While the Wisconsin men’s basketball squad will be facing off with North Carolina in a highly anticipated matchup, the women’s basketball team will be doing its part in the Big Ten/ACC Challenge as they face off with the Boston College Eagles.

After dropping two games to Brigham Young and Colorado and picking up a victory over Montana State over the Thanksgiving break, the Badgers (2-5) are hoping to regain some momentum with a victory over a talented Boston College (2-2) team.

Taking on the Eagles as part of a multiple-game challenge between the Atlantic Coast Conference and the Big Ten, the Badgers say they feel they can carry their conference’s reputation into the game.

“It’s always fun in a stage like this where you get to actually play a big, large conference and get that showdown and know that every team in the Big Ten gets to do the same thing,” sophomore guard Morgan Paige said. “You kind of want to pull your weight in a sense, so I think it’s really exciting.”

Along with the opportunity to help the conference keep its foothold as one of the best in the nation, Wisconsin players and coaches feel that facing off with Boston College can prepare them for Big Ten play. Although the uniforms may not be identical, the Badgers see many similarities between the Big Ten squads they will face later this year and the top-flight squads they are playing now.

Despite losing to Colorado 58-48 Saturday, UW emerged from the game with a season-low 13 turnovers, a major step forward as they prepare for the Eagles. Struggling with turnovers all year – including a Kohl Center record 31 against Oral Roberts earlier this season – the Badgers believe their focus on turnovers in practice is finally paying off.

After handling the Buffaloes’ tough press defense, Wisconsin is confident it can continue the low-turnover trend against the Boston College defense.

“I really think that we were patient, we really focused on taking care of the basketball. … They don’t pressure as hard as Colorado did, so hopefully we can carry it on,” assistant coach Stacy Cantley said.

Although turnovers earlier in the season were often credited to the transition to first-year head coach Bobbie Kelsey’s new triangle offense, the Badgers seem to be gaining more confidence controlling the ball.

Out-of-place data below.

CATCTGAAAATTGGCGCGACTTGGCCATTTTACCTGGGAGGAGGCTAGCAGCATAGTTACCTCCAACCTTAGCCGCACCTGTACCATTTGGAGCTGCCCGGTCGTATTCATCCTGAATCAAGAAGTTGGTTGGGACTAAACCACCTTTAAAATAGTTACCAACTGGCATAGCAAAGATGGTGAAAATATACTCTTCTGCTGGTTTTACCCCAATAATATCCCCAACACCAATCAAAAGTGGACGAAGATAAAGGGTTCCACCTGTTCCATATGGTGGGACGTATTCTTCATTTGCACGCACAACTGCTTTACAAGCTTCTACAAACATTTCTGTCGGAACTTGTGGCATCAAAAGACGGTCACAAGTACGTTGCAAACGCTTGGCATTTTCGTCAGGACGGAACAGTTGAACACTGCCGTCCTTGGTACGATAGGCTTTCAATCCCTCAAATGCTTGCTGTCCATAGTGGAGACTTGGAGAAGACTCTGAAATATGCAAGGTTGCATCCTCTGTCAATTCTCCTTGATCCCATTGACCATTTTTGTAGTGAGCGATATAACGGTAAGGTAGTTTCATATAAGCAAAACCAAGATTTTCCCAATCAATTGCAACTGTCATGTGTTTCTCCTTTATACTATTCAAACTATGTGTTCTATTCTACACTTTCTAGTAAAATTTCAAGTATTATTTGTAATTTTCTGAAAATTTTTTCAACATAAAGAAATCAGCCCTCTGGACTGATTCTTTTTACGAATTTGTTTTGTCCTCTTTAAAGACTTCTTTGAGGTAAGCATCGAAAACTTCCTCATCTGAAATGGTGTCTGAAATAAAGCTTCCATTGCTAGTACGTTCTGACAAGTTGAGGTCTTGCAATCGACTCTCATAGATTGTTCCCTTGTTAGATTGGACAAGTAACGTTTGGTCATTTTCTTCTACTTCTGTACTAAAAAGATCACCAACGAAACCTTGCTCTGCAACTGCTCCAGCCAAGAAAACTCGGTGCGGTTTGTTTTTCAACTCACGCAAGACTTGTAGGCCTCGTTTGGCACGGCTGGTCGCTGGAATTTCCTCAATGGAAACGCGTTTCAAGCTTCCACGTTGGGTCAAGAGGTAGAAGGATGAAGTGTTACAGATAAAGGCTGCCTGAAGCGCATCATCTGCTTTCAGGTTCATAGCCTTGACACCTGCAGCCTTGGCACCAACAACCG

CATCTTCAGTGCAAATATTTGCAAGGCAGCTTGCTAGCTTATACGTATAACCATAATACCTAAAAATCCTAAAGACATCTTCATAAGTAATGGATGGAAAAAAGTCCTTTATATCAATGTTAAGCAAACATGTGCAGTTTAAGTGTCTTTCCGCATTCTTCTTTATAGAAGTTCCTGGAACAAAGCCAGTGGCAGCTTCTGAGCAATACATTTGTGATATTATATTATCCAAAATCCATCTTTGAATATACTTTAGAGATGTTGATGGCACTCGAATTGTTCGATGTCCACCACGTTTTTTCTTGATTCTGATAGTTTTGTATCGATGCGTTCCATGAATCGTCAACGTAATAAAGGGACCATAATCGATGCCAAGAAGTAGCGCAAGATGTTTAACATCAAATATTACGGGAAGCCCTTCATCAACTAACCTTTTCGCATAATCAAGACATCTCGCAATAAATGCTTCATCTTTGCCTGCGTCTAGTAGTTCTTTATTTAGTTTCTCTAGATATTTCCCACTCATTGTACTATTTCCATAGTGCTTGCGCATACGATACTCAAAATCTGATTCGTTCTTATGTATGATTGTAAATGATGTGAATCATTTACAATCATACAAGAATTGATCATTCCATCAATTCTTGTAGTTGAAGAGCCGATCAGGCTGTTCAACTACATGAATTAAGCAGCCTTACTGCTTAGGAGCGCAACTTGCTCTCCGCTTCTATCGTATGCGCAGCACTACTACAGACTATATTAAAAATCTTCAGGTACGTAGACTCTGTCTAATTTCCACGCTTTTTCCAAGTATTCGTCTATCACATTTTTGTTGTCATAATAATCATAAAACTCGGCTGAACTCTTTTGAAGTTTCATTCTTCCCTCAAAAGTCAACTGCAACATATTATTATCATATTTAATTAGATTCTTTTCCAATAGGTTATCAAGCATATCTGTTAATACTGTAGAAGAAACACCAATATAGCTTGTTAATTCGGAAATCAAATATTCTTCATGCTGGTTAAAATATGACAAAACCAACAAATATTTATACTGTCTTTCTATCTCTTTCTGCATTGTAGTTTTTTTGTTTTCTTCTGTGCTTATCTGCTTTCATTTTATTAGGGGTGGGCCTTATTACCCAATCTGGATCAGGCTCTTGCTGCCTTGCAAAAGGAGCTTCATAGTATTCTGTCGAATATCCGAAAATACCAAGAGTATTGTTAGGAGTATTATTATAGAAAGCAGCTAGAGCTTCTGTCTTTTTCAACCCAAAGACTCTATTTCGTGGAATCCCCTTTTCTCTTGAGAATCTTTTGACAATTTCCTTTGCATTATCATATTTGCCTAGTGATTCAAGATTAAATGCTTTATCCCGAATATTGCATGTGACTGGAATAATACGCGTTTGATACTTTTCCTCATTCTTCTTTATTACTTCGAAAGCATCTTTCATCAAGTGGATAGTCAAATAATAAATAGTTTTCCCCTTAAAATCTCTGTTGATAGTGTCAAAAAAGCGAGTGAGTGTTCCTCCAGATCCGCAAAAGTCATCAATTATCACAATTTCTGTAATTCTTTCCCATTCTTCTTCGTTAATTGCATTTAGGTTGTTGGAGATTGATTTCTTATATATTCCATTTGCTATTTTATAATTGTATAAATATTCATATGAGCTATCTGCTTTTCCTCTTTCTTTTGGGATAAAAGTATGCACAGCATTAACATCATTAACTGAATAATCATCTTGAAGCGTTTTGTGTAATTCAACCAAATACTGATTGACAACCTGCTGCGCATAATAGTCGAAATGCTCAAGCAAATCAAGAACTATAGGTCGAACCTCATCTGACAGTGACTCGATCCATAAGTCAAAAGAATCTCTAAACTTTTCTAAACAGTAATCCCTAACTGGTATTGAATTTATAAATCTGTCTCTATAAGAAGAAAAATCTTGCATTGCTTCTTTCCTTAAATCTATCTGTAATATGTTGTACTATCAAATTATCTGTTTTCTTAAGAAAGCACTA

According to Paige, the Badgers have focused on limiting turnovers in practice and are working on techniques to limit handing over the ball to the opposing squad.

“We really put an emphasis on using ball fakes before you pass and commanding your space and taking a minute to look at your options before you actually decide to do something,” Paige said. “Coach really likes to limit dribbles, because when you’re dribbling, and you don’t have a plan, then you’re more prone to a turnover.”

On the offensive side of the ball, Boston College is led by 6-foot-3 sophomore center Katie Zenevitch, who leads the team with 11 points and 5.8 boards per game. Coaches plan to try double-teaming the Eagles’ top inside threat and will rely on their taller forwards in Anya Covington, Ashley Thomas and Cassie Rochel to thwart Zenevitch’s inside attack.

“The biggest thing with her is we have to take away [Zenevitch’s] favorite move,” Cantley said. “Our post players can’t get stuck playing behind. Once she gets the ball in deep, it’s easy for her to score. So they really have to do their job … and keep her from getting the ball.”

Rounding out Boston College’s inside-out game in the backcourt are guards Kerri Shields and Tessah Holt, both averaging more than six points per game. Although the Badgers plan to try putting two defenders on Zenevitch, they will have to be careful not to let the sharp-shooting Shields toss up three-pointers from the wing. With a team-high 26 attempts from beyond the three-point arc on the season, the junior could bury the Badgers in a big lead if she finds her rhythm from outside.

Through their first seven games, Wisconsin is shooting just 38.1 percent from the field and 32 percent from three-point land, numbers they will be looking to improve on in their matchup with the Eagles.

Averaging 58.9 points per game thus far, players and coaches believe the shots will start to fall as Wisconsin gains confidence in Kelsey’s more trigger-happy system.

“A lot of us have been putting in the extra work in the gym, whether we’re coming in with coaches or working together, just shooting,” forward Cassie Rochel said. “But we’re trying to put up more shots, and coach is really emphasizing ‘If you’re open, take a shot.’ As far as the shots not going in, that’s something we just have to work on outside of games.”